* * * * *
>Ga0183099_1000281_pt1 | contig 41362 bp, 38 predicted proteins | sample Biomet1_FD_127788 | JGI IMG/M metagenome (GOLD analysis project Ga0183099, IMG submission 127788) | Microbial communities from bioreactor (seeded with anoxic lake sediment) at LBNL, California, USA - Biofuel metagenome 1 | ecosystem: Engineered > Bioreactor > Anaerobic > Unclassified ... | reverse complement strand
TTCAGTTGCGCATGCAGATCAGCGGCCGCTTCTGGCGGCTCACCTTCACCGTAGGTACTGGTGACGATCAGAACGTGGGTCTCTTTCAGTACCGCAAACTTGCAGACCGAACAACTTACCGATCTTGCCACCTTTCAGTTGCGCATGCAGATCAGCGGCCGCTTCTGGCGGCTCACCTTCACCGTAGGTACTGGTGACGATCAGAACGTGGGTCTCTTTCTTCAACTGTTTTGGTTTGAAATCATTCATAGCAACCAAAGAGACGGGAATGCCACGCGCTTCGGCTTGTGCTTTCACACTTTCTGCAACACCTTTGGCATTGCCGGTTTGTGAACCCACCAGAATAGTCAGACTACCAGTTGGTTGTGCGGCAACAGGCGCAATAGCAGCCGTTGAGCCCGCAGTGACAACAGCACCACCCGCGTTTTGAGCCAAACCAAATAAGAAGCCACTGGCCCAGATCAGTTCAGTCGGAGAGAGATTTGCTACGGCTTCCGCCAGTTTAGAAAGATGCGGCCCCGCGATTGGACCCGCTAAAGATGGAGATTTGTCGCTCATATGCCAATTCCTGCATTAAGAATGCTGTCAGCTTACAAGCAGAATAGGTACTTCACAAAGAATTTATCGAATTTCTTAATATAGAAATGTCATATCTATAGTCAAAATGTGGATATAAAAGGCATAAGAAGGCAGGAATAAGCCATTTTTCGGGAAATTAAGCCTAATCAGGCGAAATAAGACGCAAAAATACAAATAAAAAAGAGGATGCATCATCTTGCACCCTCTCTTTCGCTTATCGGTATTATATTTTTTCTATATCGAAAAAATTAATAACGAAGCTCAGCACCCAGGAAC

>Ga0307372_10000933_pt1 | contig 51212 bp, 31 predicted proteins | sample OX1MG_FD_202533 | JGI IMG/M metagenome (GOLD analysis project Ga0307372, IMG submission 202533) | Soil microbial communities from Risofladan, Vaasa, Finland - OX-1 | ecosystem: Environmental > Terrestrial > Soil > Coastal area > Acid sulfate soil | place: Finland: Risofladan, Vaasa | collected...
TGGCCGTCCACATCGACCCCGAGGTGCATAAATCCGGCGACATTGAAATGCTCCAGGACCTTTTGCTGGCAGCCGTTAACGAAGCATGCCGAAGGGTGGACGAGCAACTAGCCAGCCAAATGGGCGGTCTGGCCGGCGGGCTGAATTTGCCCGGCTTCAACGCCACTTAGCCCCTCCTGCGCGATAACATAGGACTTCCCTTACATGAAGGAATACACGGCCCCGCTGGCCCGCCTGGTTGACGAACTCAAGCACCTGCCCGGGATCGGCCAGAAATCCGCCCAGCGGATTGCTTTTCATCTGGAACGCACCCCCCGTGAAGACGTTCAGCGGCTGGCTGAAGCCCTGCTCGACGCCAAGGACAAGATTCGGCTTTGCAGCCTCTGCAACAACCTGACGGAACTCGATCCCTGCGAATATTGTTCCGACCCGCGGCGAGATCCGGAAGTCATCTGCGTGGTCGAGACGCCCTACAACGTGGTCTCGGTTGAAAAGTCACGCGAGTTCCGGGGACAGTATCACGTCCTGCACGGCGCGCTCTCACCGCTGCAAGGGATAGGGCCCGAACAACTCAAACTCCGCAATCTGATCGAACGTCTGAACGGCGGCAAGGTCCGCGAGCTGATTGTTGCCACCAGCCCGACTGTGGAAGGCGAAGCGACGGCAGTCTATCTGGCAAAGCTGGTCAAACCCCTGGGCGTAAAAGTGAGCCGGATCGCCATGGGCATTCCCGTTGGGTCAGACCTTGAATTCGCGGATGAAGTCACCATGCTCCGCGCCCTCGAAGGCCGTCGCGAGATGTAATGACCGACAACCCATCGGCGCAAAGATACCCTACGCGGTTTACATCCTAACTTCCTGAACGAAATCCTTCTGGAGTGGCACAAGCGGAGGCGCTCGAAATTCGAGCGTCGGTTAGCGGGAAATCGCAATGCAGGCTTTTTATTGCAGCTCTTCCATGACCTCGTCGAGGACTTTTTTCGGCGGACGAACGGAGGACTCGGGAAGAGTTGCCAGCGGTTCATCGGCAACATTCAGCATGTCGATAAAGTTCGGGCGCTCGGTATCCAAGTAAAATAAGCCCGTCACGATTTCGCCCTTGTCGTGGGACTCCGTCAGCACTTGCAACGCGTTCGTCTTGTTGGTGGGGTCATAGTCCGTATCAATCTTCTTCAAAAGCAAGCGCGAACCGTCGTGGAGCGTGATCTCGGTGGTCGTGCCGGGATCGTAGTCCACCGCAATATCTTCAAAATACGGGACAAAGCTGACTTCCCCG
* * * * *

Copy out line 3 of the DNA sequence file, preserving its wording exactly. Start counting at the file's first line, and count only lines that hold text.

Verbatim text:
>Ga0307372_10000933_pt1 | contig 51212 bp, 31 predicted proteins | sample OX1MG_FD_202533 | JGI IMG/M metagenome (GOLD analysis project Ga0307372, IMG submission 202533) | Soil microbial communities from Risofladan, Vaasa, Finland - OX-1 | ecosystem: Environmental > Terrestrial > Soil > Coastal area > Acid sulfate soil | place: Finland: Risofladan, Vaasa | collected...